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We can roughly date the fusion of psychotherapy with Marxist principles and sexual liberation to the work of Wilhelm Reich in Vienna and Berlin in the 1930s. Also, from roots in the Frankfurt School in the 1920s, and later at Columbia University in New York, psychoanalytically entranced intellectuals like Adorno, Fromm and Marcuse refined critical theory. This developed into influential leftist-oriented schools of sociology, anthropology and other social sciences, which remain influential today via postmodernist and postcolonial psychobabble. Many new forms of therapy arose in the mid-20th century, often preaching liberation from internalised social and parental injunctions. Carl Rogers, the eminent psychologist anxious to deny his fundamentalist Christian origins, launched his anti-authoritarian person-centred therapy around 1950. Modern psychotherapy advertised not only a patched-up client but the new, liberated, egalitarian, peaceful human being.

Psychotherapy theories are built on the premise that individuals are damaged by parents, traumatic events, patriarchal capitalism, internal narratives, faulty reasoning or social constructions. Psychology injects some innate temperamental factors into this picture, and evolutionary psychology in particular argues for the reality of longstanding, hard-to-change patterns of thought and behaviour. Neuropolitics attempts to investigate the brain’s putative hardwired political biases. But much psychoanalytic theory emphasises unverifiable early life influences and attachments, and humanistic and existential theories stress freedom, choice, and emotional approaches to mental health. The leftist-adored and deeply flawed book by Wilkinson and Pickett, The Spirit Level (2009), claimed to be an evidence-based demonstration of the superiority of Scandinavian and other low wealth-gap (high tax) societies in enhancing well-being, in contrast to the US, UK and other capitalist hellholes associated with high levels of mental ill-health. Strangely, the leftist therapy crowd enthusiastically line up behind this argument, failing to note that, if true, it would undermine the core rationale for psychotherapy. Even some leftist critics of therapy, like William Epstein, dismiss psychotherapy as irrelevant and ineffective and call instead for far more welfare spending and better social housing.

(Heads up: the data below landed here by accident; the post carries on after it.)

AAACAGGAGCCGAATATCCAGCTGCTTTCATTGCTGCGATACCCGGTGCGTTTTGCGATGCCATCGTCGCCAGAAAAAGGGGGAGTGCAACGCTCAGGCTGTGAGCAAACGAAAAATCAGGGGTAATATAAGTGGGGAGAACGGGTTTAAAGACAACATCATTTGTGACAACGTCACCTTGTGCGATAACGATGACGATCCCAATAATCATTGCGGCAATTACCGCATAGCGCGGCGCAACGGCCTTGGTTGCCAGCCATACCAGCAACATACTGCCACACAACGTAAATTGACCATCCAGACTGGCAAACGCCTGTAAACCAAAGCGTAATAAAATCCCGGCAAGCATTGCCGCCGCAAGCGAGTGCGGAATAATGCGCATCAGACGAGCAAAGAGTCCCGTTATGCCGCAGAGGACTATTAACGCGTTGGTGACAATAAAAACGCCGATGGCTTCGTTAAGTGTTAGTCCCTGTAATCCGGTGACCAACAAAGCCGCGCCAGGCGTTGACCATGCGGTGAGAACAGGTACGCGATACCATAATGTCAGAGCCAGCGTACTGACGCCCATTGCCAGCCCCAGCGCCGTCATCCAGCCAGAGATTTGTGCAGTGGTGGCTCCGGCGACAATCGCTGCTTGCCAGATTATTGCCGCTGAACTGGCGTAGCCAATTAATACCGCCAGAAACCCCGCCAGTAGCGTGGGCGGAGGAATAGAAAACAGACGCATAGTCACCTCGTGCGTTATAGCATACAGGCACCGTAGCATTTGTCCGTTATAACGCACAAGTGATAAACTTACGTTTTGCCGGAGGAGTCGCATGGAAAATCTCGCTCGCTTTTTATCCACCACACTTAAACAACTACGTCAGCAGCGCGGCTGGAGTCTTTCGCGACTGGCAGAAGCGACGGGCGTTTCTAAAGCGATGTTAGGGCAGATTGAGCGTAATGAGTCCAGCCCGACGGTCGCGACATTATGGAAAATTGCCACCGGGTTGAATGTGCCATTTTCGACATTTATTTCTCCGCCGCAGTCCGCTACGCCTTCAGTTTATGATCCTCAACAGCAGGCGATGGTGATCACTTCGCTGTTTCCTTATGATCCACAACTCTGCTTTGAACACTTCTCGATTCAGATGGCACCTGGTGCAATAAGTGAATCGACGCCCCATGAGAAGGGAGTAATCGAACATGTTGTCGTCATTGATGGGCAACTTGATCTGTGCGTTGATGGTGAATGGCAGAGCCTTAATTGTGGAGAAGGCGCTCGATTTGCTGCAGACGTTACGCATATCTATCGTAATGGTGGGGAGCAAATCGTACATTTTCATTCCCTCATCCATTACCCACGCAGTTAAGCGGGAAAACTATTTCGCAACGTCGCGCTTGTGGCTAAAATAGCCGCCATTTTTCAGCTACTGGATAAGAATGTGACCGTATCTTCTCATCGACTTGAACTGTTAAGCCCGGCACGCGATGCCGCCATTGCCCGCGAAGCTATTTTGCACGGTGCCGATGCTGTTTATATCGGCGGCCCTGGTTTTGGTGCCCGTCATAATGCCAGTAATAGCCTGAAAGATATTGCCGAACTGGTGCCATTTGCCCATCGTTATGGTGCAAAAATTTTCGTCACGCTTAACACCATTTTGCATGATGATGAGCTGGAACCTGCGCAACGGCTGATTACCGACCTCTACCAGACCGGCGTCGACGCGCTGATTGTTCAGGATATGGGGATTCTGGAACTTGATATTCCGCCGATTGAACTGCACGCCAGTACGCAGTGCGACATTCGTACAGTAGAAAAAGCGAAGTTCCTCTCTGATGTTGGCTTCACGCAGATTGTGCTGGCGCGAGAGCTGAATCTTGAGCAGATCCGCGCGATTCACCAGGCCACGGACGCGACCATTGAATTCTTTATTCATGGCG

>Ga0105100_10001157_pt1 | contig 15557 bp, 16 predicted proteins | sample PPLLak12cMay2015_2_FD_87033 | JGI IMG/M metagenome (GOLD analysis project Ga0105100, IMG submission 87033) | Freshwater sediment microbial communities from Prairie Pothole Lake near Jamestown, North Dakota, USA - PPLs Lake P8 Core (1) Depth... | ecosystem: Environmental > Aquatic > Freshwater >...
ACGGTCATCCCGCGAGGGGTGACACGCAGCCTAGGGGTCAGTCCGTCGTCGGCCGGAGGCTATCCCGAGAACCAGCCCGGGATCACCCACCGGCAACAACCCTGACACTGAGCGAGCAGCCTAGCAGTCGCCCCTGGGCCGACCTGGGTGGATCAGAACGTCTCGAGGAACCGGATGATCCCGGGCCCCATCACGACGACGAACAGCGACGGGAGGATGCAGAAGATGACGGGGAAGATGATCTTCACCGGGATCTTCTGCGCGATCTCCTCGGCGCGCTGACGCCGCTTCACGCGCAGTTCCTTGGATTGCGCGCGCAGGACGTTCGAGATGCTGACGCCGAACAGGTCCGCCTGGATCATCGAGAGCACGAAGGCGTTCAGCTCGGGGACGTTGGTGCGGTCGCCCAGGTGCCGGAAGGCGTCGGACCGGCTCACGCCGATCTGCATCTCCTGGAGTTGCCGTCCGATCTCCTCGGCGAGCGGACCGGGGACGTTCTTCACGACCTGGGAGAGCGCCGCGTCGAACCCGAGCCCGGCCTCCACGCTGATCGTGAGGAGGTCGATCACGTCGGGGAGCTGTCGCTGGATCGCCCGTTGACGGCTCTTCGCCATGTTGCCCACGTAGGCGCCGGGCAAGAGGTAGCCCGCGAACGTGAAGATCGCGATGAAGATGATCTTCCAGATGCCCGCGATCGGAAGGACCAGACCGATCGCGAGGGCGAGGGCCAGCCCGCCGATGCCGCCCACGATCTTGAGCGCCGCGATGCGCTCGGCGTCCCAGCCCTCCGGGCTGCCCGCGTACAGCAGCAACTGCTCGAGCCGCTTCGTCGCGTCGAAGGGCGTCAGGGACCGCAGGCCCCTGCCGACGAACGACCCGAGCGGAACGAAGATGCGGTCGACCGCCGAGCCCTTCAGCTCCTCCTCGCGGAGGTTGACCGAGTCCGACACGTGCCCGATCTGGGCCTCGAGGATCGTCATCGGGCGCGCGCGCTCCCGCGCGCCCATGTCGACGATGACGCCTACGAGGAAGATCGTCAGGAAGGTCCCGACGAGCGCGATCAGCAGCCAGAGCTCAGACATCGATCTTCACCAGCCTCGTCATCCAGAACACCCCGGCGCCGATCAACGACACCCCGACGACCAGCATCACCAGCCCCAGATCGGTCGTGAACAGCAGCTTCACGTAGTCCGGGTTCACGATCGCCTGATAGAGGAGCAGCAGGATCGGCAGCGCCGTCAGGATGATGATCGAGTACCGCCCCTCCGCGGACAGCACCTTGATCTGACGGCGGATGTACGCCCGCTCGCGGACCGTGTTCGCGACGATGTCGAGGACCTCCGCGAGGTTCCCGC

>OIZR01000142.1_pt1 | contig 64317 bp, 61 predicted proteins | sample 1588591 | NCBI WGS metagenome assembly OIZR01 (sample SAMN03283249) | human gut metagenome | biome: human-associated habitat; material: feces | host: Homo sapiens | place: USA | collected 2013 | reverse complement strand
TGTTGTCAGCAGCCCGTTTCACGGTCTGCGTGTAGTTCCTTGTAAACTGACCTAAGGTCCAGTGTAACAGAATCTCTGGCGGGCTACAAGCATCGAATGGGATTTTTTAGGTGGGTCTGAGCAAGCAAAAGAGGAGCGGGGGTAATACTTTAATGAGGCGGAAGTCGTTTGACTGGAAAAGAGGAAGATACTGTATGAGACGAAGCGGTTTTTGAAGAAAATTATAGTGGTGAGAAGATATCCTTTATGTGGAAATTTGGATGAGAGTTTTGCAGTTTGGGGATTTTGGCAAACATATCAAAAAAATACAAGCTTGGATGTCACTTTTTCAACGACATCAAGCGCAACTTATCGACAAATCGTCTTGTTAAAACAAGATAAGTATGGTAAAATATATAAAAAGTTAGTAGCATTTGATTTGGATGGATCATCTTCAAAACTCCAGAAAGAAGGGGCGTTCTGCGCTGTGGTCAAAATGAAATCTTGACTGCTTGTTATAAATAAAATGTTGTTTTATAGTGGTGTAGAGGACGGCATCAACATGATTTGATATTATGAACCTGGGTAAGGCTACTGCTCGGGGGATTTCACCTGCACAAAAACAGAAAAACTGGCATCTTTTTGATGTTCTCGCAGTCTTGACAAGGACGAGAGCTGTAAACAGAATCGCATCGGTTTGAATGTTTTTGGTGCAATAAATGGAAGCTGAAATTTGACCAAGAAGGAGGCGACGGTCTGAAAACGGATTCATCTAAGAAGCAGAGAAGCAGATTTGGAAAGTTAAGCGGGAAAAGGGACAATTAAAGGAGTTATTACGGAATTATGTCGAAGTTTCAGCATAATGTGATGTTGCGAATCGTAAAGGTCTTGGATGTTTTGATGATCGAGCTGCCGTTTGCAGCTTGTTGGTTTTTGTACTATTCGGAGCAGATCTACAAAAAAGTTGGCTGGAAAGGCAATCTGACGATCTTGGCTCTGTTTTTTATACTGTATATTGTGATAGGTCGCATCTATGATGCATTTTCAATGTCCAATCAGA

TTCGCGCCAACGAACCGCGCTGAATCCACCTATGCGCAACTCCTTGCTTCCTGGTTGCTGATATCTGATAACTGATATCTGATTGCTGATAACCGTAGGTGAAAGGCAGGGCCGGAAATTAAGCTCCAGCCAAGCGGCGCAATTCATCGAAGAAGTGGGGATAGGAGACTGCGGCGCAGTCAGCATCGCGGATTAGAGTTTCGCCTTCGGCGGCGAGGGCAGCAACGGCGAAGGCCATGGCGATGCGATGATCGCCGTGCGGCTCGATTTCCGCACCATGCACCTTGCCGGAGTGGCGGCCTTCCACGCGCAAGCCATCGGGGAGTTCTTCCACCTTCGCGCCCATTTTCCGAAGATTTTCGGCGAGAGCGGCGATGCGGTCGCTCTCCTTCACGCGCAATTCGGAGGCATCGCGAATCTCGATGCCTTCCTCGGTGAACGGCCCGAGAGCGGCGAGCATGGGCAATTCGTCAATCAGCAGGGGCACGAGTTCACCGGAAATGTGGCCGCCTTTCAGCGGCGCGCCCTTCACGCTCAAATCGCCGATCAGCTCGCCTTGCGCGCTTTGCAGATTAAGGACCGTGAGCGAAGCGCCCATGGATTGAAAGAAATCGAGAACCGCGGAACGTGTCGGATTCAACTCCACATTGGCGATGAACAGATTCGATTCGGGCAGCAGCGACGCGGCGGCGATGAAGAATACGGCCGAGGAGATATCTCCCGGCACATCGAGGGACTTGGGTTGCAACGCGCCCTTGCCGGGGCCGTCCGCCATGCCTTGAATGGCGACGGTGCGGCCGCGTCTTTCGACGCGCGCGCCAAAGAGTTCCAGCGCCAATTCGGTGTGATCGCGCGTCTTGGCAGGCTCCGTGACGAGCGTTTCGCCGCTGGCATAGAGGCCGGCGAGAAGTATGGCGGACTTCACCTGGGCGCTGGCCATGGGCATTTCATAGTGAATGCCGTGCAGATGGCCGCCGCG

Another epistemological mess is found in so-called happiness science, closely linked with neo-stoical cognitive behaviour therapy (CBT) and championed by Labour peer and health economist Richard Layard. He and Professor David Clark claimed that unemployment would be greatly reduced by the NHS providing short-term CBT through the Increasing Access to Psychological Therapies initiative (IAPT), which would dramatically reduce depression and anxiety. Time and further evaluations are showing how naive Layard’s hopes were. Some non-CBT therapists speak of “high-quality psychotherapy versus state therapy” and calculate that the IAPT success rate is only 16 per cent. But for “high-quality”, read long, “deep”, expensive and unpredictable psychoanalytic therapy. Sneakily, many regard CBT as a somewhat masculine, unfeeling, right-of-centre therapy.
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Paul Atkinson
March 1st, 2018
1:03 PM
Your point is what? Of course a majority of therapists are more concerned with compassion, people’s capacity to relate, to support each other in the pain and difficulty of life than they are in a more “right-wing” empahasis on competition, self-sufficiency, economic success and other alienating life goals. You can call the former liberal or even Marxist if you like but Surely that’s you groaning some axe of your own against therapy. What’s your alternative approach to psychological distress? Why not come out and declare your own politics and prejudices.

Michael McManus
March 1st, 2018
10:03 AM
Excellent. I do wonder about how much influence tutors have on students: my experience has been that what is transmitted is seldom what is received. Perhaps it's more a case of birds of a feather. The major failure is the total lack of an evidence base, other than anecdotal. (Freud made number of colossally stupid diagnoses, and I believe the only people who thought being counselled after 9/11 was any help were the therapists.) Least said, soonest mended - not something you'll find in a counsellors office.

March 1st, 2018
5:03 AM
My therapist of nearly 2 decades severed all contact with me after I refused to vote for Obama. And to think I once blindly trusted her to guide me into becoming an adult. Sheesh!

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